Helping Your Kids To Adjust To ChangeHelping Your Kids To Adjust To Change

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Helping Your Kids To Adjust To Change

When we found out that we were going to be moving to a new country for my husband's job, I could tell that my kids were more than a little freaked out. We talked with them at length about the transition, but they were really apprehensive about accepting the change. However, after we talked with a few other parents who had been through the same thing, we learned great coping mechanisms that would help them. We showed them pictures of our new place, and explained interesting local customs. After awhile, they started to warm up to the idea. My blog is about helping you to teach your kids to adjust to change, so that they aren't left struggling with a difficult transition.



What You Can Do To Make An Upcoming Move Easier On Your Children

Moving can be an exciting time of life. There is the prospect of a new beginning, new friends and a new life. But for many people, especially children and teens, moving can be traumatic. The unknown can be scary, which can make many children resistant to moving. If you are contemplating moving there are some things that you can do to help make the transition easier on your children. Here are a couple suggestions.

1. Visit and Involve The Kids In The Search For A New Home

Even though it is ultimately the parent's decision where you relocate, the more you involve your children, the better. If you can visit the area where you plan to move and let them look at houses with you, perhaps visit schools, parks, churches, museums and so forth, it will be easier for the child. They need to visualize themselves in their new home. If it is completely unknown it will be much harder. In addition, it might be hard for your child or teen to trust that their new home has benefits, so it is important to let them be involved in finding somewhere they would like to live.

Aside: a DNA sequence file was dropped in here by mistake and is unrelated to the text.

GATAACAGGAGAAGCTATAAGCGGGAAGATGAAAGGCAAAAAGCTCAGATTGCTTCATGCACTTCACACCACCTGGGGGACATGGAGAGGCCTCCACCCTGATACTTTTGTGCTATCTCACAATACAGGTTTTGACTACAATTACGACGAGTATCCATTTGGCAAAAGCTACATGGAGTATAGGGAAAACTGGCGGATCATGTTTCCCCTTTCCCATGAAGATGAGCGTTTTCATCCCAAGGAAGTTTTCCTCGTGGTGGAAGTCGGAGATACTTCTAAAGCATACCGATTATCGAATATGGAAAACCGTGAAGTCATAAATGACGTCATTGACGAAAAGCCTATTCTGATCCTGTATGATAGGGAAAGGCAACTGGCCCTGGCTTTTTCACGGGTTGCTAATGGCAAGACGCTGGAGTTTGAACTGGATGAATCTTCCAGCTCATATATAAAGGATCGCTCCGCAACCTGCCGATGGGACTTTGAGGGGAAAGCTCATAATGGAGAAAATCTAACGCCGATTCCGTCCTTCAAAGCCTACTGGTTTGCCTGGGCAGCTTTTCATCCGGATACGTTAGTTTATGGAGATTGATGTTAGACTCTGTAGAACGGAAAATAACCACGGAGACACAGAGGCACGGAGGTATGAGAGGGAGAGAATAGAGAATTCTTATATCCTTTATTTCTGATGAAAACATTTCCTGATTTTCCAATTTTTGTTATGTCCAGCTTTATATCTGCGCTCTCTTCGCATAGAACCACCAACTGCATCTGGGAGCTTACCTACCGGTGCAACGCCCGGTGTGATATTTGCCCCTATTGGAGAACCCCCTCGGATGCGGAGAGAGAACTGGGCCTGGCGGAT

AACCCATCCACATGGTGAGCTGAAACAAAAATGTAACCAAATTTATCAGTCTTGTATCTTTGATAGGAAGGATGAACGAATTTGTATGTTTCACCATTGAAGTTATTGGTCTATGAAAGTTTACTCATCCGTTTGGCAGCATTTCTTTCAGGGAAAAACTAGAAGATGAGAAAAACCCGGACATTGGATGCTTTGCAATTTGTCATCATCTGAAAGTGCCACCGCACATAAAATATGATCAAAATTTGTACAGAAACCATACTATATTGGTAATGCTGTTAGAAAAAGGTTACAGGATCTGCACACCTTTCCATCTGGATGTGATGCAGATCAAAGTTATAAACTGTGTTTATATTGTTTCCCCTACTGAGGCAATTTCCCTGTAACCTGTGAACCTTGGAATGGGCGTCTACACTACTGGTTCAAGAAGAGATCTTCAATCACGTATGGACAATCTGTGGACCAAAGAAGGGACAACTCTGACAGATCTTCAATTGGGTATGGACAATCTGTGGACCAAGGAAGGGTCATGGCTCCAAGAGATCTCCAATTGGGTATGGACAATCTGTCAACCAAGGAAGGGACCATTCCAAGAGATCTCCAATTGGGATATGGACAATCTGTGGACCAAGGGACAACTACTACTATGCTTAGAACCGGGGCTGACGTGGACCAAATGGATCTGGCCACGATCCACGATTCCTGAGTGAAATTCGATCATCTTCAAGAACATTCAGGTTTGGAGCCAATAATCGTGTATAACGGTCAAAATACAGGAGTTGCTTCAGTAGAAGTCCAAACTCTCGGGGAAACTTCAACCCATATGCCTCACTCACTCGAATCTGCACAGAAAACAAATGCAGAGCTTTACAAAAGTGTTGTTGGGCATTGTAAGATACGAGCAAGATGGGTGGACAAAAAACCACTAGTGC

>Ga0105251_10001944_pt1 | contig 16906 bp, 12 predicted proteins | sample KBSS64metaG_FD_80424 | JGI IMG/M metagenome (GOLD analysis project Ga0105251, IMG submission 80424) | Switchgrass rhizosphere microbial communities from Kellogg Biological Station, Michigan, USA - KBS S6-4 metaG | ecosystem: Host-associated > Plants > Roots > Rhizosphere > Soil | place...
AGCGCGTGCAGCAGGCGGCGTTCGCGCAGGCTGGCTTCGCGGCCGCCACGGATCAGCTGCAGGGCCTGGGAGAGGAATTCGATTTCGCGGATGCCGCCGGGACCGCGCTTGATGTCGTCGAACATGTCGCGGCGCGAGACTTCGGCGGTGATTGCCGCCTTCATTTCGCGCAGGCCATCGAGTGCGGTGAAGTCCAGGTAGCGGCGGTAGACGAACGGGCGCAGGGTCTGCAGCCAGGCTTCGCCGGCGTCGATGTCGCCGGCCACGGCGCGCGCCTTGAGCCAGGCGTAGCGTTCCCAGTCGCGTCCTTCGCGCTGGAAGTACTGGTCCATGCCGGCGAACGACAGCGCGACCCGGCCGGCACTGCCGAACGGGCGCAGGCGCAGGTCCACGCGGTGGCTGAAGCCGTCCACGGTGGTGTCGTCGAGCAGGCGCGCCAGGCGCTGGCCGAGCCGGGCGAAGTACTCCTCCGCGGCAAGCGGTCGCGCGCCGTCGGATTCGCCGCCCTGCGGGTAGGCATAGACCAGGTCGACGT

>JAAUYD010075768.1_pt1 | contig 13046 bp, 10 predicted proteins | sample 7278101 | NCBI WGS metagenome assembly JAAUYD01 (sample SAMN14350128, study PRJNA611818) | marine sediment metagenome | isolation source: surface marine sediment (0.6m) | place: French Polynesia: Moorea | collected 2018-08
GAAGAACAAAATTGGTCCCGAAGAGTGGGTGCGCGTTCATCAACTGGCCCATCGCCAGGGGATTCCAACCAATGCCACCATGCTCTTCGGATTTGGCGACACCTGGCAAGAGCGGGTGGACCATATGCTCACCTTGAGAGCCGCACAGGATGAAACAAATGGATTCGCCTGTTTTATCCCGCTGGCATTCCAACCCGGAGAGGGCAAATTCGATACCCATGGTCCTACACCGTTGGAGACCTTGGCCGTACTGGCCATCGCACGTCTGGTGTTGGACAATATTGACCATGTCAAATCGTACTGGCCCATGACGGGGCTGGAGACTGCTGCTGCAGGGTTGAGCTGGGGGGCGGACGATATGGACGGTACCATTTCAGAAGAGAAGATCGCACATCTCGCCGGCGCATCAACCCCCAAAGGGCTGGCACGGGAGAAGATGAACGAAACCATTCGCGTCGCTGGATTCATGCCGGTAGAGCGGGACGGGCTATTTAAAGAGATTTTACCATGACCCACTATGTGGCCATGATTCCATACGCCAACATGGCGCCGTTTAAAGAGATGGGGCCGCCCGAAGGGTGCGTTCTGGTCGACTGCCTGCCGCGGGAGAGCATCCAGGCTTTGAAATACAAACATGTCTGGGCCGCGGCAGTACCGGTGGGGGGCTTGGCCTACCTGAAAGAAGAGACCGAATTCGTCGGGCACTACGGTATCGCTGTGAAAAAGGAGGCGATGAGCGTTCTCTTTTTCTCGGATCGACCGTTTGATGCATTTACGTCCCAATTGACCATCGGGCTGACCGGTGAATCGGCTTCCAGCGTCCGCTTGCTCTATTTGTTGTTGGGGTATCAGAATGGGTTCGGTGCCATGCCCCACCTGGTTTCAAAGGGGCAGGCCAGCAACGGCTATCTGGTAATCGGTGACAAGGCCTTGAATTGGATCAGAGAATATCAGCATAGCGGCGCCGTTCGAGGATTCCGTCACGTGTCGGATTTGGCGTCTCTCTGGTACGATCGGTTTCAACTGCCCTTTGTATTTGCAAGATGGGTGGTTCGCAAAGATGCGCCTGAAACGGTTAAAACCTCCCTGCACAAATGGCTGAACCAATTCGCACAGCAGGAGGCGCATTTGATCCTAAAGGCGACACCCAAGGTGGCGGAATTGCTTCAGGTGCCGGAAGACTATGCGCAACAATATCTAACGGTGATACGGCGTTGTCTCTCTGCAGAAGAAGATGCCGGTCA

2. Give Them Plenty Of Time To Work Through The News That You Are Moving

One of the worst things you can do is spring the news that you are moving on your children. Young children won't have as hard of a time, but teenagers need time to work through those emotions. They need to be able to tie up loose ends and go through the stages of grief before they move. For example, you could tell the child in the middle of the school year that toward the end of the year you will be moving and next year they will have a new school. Although they may be upset in the beginning, the more time they have, the easier it will be when the moving day actually arrives.

3. Hire Movers To Help With The Move

One of the reasons that children feel so stressed during a move is that it is so much work. If you are preoccupied with packing boxes and moving the house, you are not able to address the emotional needs of your family. This is why it is better to have a moving company, like a.m.p.m. Movers, to help with all the hard labor so that you can focus on what is most important, your family.

By doing these things you can help to make a move easier on your children.